Well, Helen and I (and Dave Hill and Chris Underwood and DavidM and, it seemed, half the remaining Liberal Democrats including Caroline Pidgeon) made it to Greenford on Wednesday night to hear Boris rabbit on, and we weren’t disappointed – as ever the quantity of rabbit far outweighed the quality and the sense that one was in the vicinity of a large blond aeroplane propellor was just as profound as on previous occasions such as State of London.  The 2008 stump speech is still noticeable – ‘North Korean propaganda’ made an appearance, but as Dave Hill reported, there was one new thing – the idea that the ‘village’ quality of London is something Boris wants to promote is new and, as far as I’m aware, ill-defined and unwelcome.  It strikes me as another manifestation of the Tory desire to anesthetise the city (which they don’t trust or even particularly like).  Cities are noisy, smelly and exciting.  Villages are quiet, peaceful and boring.  I know, I grew up in one.

Boris’s choice of panel was also interesting – first off the chair was Richard Barnes.  Now, as Boris’s statutory Deputy Mayor as well as a local AM might be thought to have a bit of a conflict of interest, and duly used his supposedly impartial position to electioneer against the Coalition’s plans to drive High Speed 2 through the area without going via Heathrow – this made it to the website of the local press before being removed.  I’ve no idea why it was removed, he really did say that ‘no one in Birmingham would buy a ticket to Old Oak Common’, which is as asinine as saying that no one in Surrey would buy a ticket to Clapham Junction.  Conservatives just aren’t wired to understand interchange and integrated transport.  More impressive on HS2 was the Head of Northolt High School, who pointed out that the route went through his music block and playing fields.  Northolt have been actually quite famous for their music education, having been the subject of a TV documentary.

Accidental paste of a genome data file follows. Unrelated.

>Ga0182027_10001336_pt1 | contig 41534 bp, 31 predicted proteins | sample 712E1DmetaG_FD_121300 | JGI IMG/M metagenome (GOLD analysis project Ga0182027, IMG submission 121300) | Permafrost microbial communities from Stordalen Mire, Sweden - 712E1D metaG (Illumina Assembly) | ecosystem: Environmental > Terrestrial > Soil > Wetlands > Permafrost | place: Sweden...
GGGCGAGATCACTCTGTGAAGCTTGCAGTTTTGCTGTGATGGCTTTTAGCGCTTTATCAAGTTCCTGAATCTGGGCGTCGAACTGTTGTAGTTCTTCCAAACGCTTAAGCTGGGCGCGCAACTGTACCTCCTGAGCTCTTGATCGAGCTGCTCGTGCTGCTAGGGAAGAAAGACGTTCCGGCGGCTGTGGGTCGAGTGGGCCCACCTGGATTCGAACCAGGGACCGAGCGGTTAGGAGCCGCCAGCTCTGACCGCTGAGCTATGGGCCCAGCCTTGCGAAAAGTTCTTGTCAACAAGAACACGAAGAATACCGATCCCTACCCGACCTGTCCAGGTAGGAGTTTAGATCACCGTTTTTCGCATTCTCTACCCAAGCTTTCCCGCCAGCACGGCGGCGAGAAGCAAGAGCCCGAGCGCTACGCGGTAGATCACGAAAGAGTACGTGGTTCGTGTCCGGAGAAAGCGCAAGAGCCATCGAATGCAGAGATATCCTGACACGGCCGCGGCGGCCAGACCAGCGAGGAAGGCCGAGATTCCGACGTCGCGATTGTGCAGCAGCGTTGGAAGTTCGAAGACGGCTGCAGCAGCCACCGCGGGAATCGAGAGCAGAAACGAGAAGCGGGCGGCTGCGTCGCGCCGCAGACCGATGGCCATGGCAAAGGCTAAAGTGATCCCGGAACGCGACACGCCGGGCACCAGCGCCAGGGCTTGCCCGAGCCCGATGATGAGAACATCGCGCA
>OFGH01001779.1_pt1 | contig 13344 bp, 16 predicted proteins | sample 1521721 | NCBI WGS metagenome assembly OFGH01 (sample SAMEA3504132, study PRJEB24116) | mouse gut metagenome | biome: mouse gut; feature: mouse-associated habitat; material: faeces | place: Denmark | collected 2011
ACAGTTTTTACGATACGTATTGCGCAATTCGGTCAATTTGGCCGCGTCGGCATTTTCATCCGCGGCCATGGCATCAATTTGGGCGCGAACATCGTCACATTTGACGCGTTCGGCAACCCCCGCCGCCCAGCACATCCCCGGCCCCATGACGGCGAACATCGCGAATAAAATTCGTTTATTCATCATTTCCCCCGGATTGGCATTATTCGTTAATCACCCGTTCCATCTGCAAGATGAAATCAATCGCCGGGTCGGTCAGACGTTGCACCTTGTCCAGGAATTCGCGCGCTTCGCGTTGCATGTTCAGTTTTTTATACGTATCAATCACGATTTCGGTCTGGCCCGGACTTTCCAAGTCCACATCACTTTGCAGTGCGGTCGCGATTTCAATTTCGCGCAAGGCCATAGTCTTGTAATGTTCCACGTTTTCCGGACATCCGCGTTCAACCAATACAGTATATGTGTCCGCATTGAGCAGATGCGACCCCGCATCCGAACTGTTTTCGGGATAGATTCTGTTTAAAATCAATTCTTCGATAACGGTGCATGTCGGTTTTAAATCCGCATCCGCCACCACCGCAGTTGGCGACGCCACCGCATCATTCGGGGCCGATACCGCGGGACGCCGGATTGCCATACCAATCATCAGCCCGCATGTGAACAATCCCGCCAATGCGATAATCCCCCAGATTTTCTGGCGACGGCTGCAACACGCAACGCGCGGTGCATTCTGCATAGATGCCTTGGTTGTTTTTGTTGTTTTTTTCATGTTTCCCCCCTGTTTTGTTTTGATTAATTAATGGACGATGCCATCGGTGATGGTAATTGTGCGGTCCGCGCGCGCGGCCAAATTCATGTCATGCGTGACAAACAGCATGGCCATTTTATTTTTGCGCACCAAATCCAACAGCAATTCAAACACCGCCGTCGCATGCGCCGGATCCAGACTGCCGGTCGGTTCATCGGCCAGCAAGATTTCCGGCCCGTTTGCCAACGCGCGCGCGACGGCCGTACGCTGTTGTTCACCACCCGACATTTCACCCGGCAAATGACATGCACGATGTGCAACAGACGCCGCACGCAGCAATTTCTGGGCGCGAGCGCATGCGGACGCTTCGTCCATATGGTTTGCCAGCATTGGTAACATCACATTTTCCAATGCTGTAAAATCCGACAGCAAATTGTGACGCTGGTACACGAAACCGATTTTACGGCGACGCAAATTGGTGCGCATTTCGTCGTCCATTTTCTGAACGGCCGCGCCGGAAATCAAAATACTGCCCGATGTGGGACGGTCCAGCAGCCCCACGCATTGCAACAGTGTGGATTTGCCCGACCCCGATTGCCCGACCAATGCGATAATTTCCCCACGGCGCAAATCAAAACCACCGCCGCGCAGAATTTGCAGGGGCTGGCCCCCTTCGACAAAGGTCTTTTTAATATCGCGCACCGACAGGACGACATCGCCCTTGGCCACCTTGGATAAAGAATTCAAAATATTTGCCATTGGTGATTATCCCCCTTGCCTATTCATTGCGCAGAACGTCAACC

Then we had Kulveer Ranger, whose job appears to be acting as a fluffer for the Boris Ego – ‘What the Mayor is trying to do…’, ‘We have been putting our case to the Secretary of State…’, ‘The Mayor did an excellent job…’ and didn’t as I recall talk about any transport issues in great detail at all.  Well, why would he, he’s interested in the *politics*, not the mechanics.

On the ‘extreme right’ (as Richard Barnes humorously noted) we had Julian Bell, Labour (now) Leader of Ealing Council, who was quiet and rather dignified, but not particularly forceful.  Keen on the Skyride, which prompted him to buy a bike.